Henson would pass away suddenly four years later, aged just 53. Labyrinth was his final film. So he never had an opportunity to witness its remarkable critical rehabilitation, or to watch it belatedly turn a profit. Despite being a box-office bomb at the box office, Labyrinth went on to become a huge money spinner on VHS and, especially, DVD, as it was embraced by Millennials who didn’t have an opportunity to see it first time around. Now, after years of speculation we finally have official confirmation of a sequel, to be directed by Doctor Strange's Scott Derrickson.
And as Jennifer Connelly makes her return to the screen in Netflix’s Snowpiercer, Labyrinth is still regarded as among her biggest roles. (Go on, name three Jennifer Connelly films. Labyrinth was first or second, wasn’t it?)
Labyrinth has also contributed to the mythology of Bowie, known to many younger people less as the Thin White Duke and more as the mega-mulleted weirdo who steals baby Toby for the goblin hordes. Following his death in 2016, one of the ways in which fans paid tribute was by attending Labyrinth screenings.
So it’s ironic that, had Henson had his way, Jareth’s mighty cod-piece wouldn’t have even gone to Bowie. The puppeteer was adamant he wanted Michael Jackson or Sting for the part. It was his son Brian, hipper to the groove than his dad, who talked him around.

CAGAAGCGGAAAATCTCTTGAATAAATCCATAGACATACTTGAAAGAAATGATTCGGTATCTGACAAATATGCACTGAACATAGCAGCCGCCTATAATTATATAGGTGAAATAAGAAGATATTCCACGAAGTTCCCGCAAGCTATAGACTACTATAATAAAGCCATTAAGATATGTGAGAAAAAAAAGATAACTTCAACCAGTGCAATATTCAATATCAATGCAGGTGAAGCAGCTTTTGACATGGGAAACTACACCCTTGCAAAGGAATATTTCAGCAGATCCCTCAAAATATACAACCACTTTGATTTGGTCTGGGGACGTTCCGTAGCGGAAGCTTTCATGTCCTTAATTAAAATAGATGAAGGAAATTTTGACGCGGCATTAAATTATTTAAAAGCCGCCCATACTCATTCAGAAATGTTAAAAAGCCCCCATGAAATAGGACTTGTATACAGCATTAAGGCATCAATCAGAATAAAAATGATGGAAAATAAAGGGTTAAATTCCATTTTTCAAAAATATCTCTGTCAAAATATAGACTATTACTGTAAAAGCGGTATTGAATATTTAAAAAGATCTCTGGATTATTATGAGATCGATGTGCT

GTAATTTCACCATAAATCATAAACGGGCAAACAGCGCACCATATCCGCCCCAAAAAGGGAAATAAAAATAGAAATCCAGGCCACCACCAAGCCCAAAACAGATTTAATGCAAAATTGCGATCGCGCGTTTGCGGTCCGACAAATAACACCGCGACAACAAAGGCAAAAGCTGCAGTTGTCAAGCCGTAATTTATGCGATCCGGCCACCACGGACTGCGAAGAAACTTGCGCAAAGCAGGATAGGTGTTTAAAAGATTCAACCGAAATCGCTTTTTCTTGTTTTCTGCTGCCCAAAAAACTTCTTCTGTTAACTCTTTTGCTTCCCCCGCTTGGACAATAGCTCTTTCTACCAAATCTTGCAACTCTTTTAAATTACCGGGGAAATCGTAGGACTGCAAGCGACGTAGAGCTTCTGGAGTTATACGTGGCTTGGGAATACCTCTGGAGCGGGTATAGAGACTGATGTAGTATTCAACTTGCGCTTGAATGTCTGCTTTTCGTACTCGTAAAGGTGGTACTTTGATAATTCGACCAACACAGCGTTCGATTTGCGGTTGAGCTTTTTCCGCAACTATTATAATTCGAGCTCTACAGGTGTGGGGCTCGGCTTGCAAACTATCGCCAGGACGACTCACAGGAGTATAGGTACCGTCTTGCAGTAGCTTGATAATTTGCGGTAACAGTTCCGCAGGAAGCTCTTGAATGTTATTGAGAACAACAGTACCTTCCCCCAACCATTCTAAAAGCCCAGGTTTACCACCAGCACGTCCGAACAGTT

“When we first started to write the film we had an evil goblin king,” Jim Henson would remember. “Quite early on we said, what if he were a rock singer? A contemporary figure… Who? Michael Jackson, Sting, David Bowie – there are only a few people you would think of.”
Sting was the flavour of the hour. But Bowie, Brian Henson argued, was eternal. Convinced by his son, Jim sought out Bowie and met him backstage on the American run of his 1983 Serious Moonlight Tour.
“They brought me the concept,” said Bowie. “[Henson] showed me The Dark Crystal,which I found a fascinating piece of work. And I could see the potentiality of making that kind of movie, with humans, songs, more of a lighter comedy.”
For Bowie, Labyrinth was an opportunity to indulge his theatrical side – the ripple of panto that ran through so much of his work. He’d always wanted to make a record for kids. Now he finally had a chance. But for Henson the movie was a shot at redemption.
He had staked his reputation on The Dark Crystal, a dense, weird phantasmagoria that barely turned a profit and was dismissed by reviewers as dull and baffling. Henson had pushed for years to get it made. He took its failure personally.
Alas, Henson proceeded to listen to his critics. The complaint about The Dark Crystal was it lacked the fun of the Muppets. There were no songs, no humour; people couldn’t get their heads around that. Labyrinth, he resolved, would put the baby back in with the bathwater. Plus, it had David Bowie in tight bloomers. What could possibly go wrong?
Lots, it turned out. Labyrinth’s fatal flaw was that, although the production design and cast were top-notch, the script was threadbare. Really, it was just an idea – Bowie as King of the Goblins, with the story and dialogue an afterthought.